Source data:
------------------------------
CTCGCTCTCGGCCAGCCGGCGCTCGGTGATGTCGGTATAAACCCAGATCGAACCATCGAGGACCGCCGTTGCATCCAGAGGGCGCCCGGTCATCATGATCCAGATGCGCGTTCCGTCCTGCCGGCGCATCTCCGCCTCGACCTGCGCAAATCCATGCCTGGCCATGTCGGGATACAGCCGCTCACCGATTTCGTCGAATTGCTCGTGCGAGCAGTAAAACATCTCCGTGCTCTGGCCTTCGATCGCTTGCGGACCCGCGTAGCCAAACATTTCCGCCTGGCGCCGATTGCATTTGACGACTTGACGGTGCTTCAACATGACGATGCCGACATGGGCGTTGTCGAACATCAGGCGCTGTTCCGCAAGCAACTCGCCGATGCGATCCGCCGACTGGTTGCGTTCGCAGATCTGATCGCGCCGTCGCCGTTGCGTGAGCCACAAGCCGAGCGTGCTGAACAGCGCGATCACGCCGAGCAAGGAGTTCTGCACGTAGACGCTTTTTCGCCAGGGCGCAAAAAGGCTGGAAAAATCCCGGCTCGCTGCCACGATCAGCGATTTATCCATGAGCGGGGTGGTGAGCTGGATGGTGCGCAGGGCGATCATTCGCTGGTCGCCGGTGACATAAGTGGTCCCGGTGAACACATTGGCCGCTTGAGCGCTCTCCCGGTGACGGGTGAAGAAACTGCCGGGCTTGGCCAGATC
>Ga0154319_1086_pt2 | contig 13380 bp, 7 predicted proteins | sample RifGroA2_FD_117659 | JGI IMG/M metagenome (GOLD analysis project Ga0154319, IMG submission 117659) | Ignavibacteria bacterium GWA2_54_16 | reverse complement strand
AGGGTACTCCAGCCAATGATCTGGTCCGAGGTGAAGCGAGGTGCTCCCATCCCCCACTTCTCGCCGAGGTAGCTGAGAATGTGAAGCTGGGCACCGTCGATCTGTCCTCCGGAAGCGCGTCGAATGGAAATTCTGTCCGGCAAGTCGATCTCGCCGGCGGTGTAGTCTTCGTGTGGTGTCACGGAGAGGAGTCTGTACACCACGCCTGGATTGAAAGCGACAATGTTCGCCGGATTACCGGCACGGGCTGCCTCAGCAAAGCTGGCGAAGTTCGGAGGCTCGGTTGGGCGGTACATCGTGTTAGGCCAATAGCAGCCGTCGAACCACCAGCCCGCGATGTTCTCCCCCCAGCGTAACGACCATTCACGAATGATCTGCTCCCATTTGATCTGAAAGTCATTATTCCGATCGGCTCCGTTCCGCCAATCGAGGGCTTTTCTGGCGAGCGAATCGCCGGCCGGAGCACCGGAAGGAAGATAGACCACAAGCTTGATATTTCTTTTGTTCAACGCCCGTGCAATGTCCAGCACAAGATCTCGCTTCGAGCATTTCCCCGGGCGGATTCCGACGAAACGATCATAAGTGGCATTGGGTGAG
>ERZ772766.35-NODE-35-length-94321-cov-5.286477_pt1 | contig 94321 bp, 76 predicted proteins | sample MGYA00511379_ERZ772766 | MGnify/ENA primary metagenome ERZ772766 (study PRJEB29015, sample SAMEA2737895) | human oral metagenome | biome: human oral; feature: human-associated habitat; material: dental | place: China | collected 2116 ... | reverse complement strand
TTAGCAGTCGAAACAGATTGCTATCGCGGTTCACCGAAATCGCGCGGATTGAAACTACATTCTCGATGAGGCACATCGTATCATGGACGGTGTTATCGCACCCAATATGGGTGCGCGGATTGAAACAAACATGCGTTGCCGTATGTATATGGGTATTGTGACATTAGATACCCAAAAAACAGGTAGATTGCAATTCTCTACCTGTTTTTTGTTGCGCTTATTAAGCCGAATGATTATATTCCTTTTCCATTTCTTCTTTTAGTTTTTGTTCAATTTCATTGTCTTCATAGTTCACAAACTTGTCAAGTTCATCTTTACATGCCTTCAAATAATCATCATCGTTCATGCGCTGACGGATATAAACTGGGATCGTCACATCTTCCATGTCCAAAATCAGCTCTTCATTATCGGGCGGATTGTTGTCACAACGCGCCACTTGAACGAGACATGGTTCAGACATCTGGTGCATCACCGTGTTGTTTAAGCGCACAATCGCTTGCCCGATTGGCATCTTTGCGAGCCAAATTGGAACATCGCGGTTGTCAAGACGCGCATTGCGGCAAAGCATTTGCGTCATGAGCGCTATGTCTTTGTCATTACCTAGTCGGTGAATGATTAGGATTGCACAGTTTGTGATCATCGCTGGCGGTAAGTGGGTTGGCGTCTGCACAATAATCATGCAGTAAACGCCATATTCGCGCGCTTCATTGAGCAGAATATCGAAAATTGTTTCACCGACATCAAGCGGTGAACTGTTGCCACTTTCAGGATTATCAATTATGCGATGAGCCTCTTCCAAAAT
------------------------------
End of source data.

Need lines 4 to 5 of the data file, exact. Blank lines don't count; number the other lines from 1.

>ERZ772766.35-NODE-35-length-94321-cov-5.286477_pt1 | contig 94321 bp, 76 predicted proteins | sample MGYA00511379_ERZ772766 | MGnify/ENA primary metagenome ERZ772766 (study PRJEB29015, sample SAMEA2737895) | human oral metagenome | biome: human oral; feature: human-associated habitat; material: dental | place: China | collected 2116 ... | reverse complement strand
TTAGCAGTCGAAACAGATTGCTATCGCGGTTCACCGAAATCGCGCGGATTGAAACTACATTCTCGATGAGGCACATCGTATCATGGACGGTGTTATCGCACCCAATATGGGTGCGCGGATTGAAACAAACATGCGTTGCCGTATGTATATGGGTATTGTGACATTAGATACCCAAAAAACAGGTAGATTGCAATTCTCTACCTGTTTTTTGTTGCGCTTATTAAGCCGAATGATTATATTCCTTTTCCATTTCTTCTTTTAGTTTTTGTTCAATTTCATTGTCTTCATAGTTCACAAACTTGTCAAGTTCATCTTTACATGCCTTCAAATAATCATCATCGTTCATGCGCTGACGGATATAAACTGGGATCGTCACATCTTCCATGTCCAAAATCAGCTCTTCATTATCGGGCGGATTGTTGTCACAACGCGCCACTTGAACGAGACATGGTTCAGACATCTGGTGCATCACCGTGTTGTTTAAGCGCACAATCGCTTGCCCGATTGGCATCTTTGCGAGCCAAATTGGAACATCGCGGTTGTCAAGACGCGCATTGCGGCAAAGCATTTGCGTCATGAGCGCTATGTCTTTGTCATTACCTAGTCGGTGAATGATTAGGATTGCACAGTTTGTGATCATCGCTGGCGGTAAGTGGGTTGGCGTCTGCACAATAATCATGCAGTAAACGCCATATTCGCGCGCTTCATTGAGCAGAATATCGAAAATTGTTTCACCGACATCAAGCGGTGAACTGTTGCCACTTTCAGGATTATCAATTATGCGATGAGCCTCTTCCAAAAT